Despite leaving her small hometown long ago to pursue a career in the big city as a ghost writer for a series of young adult novels, Mavis Gary (Theron) has never moved beyond her glory days at high school. A boozy, messed-up thirty-something who’s recently divorced, she decides on a whim to head back home and win back her ex boyfriend Buddy (Wilson) – even though he’s happily married with a newborn baby. Trying to help her is former classmate Matt (Oswalt), someone who’s as keen to forget his high school days as Mavis is to relive them…
With Juno, filmmaker Jason Reitman and stripper-come-blogger-come-screenwriter Diablo Cody gifted us a sunny, smart-mouthed indie gem where self-aware teens spoke like adults. With Young Adult, their second collaboration, they give us a darker, less-talky piece where an unaware, self-deceptive ‘adult’ sees the world like a teen. Despite boasting far less in the way of fizzy, sardonic one-liners, however, it’s just as impressive a piece of work – if not more so. Not really a ‘comedy’ as such, it’s a perceptive, low-key character study with a black sense of humour.
As mentioned, it’s a piece of work, but it’s also about a piece of work. The ultimate Queen Been bitch, Mavis Gary is one of those people who clings to her glory days with a startling amount of self-delusion. Toxic, self-absorbed and generally quite horrid, she’s unlikeable and unsypathetic on almost every level, but the film’s success is that she remains a tragic, compelling character that we pity rather than hate. This is, in large part, thanks to a fantastic, arguably career-best, turn from Charlize Theron, who plays brilliantly with Patrick Wilson (her now-settled ex) and Patton Oswalt (a geeky schoolmate she can’t even remember). Both of whom are well-cast and excellent. The ending (or anti-ending) will polarise some viewers, but it’s a brave, convention-fingering climax which stays true to its central character. Some people never learn…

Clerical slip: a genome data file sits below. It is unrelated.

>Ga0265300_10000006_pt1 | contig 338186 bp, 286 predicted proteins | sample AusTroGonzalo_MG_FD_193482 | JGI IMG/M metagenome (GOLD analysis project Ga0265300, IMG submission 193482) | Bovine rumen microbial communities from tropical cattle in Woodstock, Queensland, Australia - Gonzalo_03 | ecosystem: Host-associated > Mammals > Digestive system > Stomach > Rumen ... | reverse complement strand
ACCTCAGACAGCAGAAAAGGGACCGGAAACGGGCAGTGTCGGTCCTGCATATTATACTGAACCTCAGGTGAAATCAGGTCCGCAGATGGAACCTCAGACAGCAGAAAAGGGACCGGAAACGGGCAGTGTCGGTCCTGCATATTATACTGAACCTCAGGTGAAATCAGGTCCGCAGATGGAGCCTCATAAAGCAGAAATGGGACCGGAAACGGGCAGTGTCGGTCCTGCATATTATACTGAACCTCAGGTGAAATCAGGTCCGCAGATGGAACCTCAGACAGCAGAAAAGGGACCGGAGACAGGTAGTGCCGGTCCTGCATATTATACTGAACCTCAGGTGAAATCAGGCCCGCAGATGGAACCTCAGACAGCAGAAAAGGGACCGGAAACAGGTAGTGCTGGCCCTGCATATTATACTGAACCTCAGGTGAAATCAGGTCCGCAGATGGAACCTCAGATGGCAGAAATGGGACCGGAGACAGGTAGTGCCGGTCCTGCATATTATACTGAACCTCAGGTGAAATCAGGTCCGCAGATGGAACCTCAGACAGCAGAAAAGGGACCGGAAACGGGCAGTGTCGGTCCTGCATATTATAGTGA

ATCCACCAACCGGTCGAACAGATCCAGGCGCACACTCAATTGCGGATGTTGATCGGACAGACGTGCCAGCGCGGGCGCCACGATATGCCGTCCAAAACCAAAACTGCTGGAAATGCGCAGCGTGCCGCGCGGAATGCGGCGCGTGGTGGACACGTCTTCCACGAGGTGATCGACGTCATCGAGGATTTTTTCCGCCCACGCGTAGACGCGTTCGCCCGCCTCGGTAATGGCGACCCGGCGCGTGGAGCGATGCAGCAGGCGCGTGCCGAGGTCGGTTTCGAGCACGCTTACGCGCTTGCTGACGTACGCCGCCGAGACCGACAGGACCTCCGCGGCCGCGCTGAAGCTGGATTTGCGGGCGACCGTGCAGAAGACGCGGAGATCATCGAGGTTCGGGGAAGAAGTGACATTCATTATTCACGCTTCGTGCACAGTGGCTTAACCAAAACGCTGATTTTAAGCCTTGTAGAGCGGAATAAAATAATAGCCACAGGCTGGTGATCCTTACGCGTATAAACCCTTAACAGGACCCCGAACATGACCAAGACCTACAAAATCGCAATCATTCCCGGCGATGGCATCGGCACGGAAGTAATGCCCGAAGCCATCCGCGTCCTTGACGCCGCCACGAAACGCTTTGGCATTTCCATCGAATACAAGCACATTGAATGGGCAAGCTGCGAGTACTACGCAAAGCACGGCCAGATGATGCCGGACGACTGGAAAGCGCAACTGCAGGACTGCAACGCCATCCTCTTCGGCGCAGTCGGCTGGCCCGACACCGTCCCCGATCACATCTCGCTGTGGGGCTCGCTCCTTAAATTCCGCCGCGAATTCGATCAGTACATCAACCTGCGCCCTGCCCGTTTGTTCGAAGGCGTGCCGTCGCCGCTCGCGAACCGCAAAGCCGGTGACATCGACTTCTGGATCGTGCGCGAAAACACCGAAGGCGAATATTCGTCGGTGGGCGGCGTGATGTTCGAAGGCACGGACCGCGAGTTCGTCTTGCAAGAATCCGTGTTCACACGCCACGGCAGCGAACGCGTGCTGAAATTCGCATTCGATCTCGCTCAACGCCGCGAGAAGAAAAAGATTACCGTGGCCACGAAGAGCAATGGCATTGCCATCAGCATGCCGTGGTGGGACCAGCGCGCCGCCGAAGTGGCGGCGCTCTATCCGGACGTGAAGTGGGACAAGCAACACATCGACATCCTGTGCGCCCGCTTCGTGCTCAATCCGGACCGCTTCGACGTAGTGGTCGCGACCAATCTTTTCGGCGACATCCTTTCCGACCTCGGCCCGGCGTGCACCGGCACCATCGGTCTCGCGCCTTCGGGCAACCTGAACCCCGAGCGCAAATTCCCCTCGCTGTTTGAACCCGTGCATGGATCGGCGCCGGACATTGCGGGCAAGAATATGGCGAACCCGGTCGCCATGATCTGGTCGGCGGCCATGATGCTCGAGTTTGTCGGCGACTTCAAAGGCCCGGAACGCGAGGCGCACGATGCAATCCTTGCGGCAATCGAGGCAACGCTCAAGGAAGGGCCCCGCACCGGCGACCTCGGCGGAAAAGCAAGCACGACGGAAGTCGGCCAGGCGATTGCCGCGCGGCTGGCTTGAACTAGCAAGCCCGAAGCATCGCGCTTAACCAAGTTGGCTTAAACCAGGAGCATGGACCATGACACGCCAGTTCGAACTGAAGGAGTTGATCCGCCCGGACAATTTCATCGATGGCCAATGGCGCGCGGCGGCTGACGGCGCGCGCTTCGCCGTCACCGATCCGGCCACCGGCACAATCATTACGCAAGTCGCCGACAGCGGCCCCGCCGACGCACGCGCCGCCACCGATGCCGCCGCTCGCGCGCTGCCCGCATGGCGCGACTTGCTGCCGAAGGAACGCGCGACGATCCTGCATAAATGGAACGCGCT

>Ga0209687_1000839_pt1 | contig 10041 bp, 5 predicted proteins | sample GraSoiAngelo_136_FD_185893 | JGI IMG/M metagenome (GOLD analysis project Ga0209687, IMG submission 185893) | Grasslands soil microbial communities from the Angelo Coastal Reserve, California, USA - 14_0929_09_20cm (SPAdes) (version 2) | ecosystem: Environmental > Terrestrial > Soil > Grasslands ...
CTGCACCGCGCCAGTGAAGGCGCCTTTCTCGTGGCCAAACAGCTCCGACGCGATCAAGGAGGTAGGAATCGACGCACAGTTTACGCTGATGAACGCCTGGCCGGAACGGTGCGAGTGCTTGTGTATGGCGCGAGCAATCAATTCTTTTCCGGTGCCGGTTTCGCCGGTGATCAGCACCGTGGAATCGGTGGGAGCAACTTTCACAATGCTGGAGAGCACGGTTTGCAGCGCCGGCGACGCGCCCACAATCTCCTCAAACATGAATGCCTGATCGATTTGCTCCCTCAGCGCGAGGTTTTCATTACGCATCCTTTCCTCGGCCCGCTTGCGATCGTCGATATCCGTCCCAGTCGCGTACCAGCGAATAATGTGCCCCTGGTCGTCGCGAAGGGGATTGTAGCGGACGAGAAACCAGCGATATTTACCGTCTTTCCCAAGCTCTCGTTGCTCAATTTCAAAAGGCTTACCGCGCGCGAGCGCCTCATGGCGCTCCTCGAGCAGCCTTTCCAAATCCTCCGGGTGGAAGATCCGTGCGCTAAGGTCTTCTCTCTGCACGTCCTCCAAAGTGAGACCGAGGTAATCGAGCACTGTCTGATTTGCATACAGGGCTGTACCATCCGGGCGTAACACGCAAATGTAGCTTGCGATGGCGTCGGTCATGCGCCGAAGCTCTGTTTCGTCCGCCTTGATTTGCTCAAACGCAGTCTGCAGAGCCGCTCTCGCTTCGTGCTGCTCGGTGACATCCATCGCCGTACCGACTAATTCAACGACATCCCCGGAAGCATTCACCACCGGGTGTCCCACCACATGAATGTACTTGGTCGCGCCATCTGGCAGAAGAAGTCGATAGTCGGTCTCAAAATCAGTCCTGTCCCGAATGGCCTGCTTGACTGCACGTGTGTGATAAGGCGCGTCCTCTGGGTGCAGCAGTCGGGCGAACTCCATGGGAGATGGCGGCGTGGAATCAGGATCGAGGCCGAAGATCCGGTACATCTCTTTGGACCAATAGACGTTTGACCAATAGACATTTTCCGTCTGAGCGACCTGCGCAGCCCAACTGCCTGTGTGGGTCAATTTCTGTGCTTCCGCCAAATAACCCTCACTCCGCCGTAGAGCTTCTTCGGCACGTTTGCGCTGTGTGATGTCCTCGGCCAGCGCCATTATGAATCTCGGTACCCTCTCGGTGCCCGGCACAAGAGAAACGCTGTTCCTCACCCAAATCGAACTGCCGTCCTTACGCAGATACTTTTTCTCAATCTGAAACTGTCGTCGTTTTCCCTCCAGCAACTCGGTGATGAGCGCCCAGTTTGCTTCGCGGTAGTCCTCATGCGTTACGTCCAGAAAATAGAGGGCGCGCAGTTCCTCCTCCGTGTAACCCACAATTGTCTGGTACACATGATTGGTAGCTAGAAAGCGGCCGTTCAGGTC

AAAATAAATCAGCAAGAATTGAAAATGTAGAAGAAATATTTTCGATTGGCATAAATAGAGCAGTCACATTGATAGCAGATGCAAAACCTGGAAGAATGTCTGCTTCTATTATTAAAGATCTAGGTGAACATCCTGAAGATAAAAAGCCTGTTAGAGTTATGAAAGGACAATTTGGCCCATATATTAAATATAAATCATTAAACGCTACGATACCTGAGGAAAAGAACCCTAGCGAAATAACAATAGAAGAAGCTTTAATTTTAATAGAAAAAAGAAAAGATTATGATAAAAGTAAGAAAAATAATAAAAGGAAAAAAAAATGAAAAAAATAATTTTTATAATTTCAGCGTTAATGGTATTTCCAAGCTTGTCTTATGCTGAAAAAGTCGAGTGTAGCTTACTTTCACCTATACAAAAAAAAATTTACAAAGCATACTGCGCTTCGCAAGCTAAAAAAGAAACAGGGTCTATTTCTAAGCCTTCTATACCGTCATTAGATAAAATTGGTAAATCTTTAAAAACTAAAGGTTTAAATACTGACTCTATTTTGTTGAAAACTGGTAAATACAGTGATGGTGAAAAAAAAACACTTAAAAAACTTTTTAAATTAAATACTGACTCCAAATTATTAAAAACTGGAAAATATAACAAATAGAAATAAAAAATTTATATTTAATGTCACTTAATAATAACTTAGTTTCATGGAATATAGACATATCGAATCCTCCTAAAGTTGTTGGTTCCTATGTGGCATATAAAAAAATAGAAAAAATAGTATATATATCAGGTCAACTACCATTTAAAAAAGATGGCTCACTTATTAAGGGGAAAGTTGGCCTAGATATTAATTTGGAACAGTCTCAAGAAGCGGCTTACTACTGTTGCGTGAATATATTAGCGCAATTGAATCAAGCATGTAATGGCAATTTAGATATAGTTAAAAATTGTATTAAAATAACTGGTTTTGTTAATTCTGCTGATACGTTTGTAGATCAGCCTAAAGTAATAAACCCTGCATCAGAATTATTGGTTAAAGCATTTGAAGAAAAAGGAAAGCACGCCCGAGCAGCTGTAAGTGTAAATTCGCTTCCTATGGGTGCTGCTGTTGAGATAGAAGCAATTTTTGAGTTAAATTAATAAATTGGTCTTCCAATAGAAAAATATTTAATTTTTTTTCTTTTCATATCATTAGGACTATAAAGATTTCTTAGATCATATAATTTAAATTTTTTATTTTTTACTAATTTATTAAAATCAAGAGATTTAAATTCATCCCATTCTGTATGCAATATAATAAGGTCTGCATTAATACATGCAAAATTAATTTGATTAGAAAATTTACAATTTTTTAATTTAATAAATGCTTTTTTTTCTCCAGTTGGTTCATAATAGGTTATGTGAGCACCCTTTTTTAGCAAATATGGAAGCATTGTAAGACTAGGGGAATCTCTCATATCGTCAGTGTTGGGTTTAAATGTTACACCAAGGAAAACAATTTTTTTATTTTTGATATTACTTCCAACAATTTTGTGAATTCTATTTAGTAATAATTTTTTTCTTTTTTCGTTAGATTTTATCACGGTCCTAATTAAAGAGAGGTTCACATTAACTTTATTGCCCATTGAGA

With Juno, Jason Reitman and Diablo Cody gifted us a sunny gem where self-aware teens spoke like adults, but with Young Adult they give us a darker piece where an unaware, self-deceptive ‘adult’ sees the world like a teen. Another brilliant, well-written collaboration.